Biological Warfare and the Implications of Biotechnology


Contributed to TLB by: Roger Wood

It seems every decade has its own share of buzzwords, and the 90’s is no different. Not to be outdone, the buzzword for Science is BIOTECHNOLOGY. Biotechnology is defined by one book as “The study of the industrial production of goods and services by using biological organisms, systems, and processes.” This is really too narrow a definition to be useful, however. Biotechnology can be viewed as the intermingling of three major disciplines: Microbiology, Biochemistry, and Molecular Biology.

Like any new technology, Biotechnology is a two sided coin. The “good side” allows for alleviation of human suffering. Two examples of this are Genentech’s recombinant Insulin and Amgen’s recombinant Erythrogen. Both products have helped countless people who otherwise would have suffered or even died. But there is also a “bad side” that involves biotechnology being used to actually cause human suffering. Eugenics, or the science of “improving” a race through genetics, could be greatly enhanced through unethical use of biotechnological practices. Another possibility is the production and development of Biological Weapons through biotechnology. Our discussion of this topic will be divided into three parts:

1.) History of Biological Warfare

2.) Advantages and Disadvantages of Biological Warfare and Classification of Biological Weapons

3.) Current Status of Biological Weapons Worldwide and the Possibilities Biotechnology gives to Biological Warfare

The history of Biological Warfare(BW), like most topics, can be divided into three parts. Early History, Modern History, and what we call “The Now.” The early history starts as far back as you can think and continues up to the start of the 20th century. The first recorded use of biological agents is the Romans using dead animals to foul the enemies water supply. This had the dual effects of decreasing enemy numbers and lowering morale. The idea behind this kind of attack is that a weekend enemy is an easily defeated enemy. The Tartars had the idea of infecting the enemy by catapulting bodies infected with bubonic plague over the walls of the city of Kaffa. Some historians believe that this event was the cause of the epidemic of plague that swept across medieval Europe killing 25 million. A more ‘recent” use of BW involves the British during the French-Indian War. The Native Americans greatly outnumbered the British and were suspected of being on the side of the French. As an “act of goodwill” the British gave blankets to the Indians, but the blankets came from a hospital that was treating smallpox victims and consequently smallpox raged through the Native American community and devastated their numbers. There are no doubt numerous other anecdotes of historical use of biological weapons not covered here.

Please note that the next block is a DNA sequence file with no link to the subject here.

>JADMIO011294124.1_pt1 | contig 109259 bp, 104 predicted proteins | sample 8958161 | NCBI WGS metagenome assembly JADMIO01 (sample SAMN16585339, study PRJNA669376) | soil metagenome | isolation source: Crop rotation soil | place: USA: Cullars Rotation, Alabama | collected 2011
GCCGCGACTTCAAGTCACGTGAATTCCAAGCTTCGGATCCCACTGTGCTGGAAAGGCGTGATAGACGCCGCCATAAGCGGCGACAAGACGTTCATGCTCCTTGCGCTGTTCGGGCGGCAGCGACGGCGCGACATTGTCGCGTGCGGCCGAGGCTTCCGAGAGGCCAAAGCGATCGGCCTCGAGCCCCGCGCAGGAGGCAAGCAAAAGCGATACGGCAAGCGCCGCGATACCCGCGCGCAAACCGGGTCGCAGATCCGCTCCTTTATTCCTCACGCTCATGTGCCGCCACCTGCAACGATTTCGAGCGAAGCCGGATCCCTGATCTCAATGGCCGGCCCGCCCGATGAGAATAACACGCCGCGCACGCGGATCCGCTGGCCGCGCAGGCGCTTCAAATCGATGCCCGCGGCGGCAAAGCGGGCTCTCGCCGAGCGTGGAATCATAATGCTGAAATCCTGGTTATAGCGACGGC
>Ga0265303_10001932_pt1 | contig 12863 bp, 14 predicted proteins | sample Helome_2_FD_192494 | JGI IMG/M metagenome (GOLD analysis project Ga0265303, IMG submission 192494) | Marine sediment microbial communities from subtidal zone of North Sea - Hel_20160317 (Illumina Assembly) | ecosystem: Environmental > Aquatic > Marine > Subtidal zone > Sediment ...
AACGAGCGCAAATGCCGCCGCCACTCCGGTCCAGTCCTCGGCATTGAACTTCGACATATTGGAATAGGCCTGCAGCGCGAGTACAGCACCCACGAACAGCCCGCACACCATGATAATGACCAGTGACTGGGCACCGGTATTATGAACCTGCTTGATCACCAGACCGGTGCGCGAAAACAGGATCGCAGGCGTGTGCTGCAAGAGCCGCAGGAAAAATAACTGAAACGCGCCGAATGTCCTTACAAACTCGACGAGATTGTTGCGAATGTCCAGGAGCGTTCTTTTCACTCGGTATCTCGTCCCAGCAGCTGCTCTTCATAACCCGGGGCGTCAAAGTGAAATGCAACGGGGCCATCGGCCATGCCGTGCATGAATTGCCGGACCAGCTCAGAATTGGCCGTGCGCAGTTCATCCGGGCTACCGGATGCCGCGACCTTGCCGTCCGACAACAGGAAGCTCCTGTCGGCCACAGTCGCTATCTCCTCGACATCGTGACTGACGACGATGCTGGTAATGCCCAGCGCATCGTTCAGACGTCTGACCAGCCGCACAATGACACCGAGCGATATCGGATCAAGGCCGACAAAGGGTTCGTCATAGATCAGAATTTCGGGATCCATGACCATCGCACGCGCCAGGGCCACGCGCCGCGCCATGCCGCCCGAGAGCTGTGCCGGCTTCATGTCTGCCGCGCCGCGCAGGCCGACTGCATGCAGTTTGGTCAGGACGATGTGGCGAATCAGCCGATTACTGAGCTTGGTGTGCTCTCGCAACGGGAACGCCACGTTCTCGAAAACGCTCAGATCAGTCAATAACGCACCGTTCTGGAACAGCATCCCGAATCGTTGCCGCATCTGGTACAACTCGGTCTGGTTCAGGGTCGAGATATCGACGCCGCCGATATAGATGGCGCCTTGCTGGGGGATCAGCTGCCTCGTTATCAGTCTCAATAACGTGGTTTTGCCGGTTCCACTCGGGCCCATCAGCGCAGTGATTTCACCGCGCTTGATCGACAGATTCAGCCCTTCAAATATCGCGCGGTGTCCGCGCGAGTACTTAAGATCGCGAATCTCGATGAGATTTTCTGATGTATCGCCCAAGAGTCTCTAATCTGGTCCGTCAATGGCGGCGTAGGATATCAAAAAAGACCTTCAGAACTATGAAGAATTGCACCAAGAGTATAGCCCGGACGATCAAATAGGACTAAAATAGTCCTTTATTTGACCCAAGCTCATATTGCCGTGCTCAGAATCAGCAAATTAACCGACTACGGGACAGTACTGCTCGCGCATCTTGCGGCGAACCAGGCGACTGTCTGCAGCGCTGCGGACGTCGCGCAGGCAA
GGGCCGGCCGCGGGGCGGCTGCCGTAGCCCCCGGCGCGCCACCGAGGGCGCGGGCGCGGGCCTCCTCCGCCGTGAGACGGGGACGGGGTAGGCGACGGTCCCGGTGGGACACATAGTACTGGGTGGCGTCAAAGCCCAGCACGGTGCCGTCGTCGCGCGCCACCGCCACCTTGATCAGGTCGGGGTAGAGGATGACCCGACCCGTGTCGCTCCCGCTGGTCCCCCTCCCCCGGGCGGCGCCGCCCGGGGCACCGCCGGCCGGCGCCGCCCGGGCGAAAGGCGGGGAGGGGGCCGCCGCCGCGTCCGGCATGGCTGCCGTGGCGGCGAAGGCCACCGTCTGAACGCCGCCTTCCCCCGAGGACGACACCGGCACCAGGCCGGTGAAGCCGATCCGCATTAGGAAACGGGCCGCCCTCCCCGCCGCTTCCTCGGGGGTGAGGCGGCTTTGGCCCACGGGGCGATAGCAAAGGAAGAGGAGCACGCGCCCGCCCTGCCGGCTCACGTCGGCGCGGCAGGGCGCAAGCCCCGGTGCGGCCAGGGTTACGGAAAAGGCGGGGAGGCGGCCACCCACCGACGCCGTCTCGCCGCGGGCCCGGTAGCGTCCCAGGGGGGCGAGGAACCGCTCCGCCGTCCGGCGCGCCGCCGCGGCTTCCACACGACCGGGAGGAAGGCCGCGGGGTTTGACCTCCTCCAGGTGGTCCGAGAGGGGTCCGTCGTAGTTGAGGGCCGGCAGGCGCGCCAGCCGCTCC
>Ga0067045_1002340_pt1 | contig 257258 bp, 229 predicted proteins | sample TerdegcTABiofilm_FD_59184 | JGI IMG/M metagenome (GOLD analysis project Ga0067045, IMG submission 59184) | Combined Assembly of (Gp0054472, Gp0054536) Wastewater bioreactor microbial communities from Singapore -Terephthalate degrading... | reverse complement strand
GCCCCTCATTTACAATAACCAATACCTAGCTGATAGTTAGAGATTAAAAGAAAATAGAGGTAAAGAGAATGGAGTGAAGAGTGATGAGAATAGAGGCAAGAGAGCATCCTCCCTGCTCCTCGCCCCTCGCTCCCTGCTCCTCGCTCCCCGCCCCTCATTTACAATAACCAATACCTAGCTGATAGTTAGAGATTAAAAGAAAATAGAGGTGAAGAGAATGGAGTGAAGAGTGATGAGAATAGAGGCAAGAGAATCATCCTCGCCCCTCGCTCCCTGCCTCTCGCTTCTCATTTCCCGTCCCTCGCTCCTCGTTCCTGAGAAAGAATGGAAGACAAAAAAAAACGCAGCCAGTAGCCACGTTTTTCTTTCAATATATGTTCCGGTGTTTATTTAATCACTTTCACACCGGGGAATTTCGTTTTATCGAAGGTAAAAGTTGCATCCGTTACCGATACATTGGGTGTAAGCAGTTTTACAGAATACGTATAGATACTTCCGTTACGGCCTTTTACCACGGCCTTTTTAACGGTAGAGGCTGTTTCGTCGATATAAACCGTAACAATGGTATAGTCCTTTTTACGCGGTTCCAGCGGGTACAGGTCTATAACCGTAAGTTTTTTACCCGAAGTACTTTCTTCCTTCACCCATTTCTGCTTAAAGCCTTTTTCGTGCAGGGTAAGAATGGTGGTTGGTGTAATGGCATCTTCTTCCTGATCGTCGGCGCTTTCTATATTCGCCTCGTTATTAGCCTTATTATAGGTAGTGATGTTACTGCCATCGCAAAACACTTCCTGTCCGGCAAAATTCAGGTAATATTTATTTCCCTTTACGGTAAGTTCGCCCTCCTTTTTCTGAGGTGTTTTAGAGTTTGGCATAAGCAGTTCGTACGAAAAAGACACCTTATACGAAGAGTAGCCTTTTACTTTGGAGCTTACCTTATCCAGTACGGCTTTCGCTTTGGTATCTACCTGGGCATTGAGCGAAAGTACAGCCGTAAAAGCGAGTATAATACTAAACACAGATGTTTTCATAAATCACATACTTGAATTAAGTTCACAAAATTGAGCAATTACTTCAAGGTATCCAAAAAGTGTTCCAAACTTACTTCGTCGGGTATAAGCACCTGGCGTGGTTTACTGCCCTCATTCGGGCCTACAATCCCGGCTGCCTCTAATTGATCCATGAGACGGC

The modern history of BW starts in 1918 with the Japanese formation of a special selection of the Army(Unit 731) dedicated to BW. The thought this time was “Science and Technology are the Key’s to Winning War and BW is the most effective.” In 1931, Japan expanded it’s territory by taking over part of Manchuria and Unit 731 moved in to secure “an endless supply of human experiment materials.” Essentially all prisoners of war were available for BW experiments. Then, in 1941, Japanese planes sprayed bubonic plague over parts of China. At least 5 separate instances of this occurring have been documented. In 1942 “bacterial bombs” were deployed on mainland China but these attacks were determined to be ineffective. At this point, The United States (U.S.) becomes aware of the Japanese efforts and decided to start its own program. These acts were not the only atrocities committed, however. The Japanese released thousands of plague infested rats prior to their surrender, with unknown consequences. They also tested on American POW’s during the war and the U.S. Government apparently knew about it, but did nothing(perhaps a worse atrocity). What they did instead was to offer immunity to would-be war criminals in exchange for the information the Japanese learned from these experiments!!! So in effect, The U.S. BW program grew in part because of U.S. lives. The end of W.W. II brought on a new era in the world of world politics and BW and intimately linked to this, known as “The Cold War.”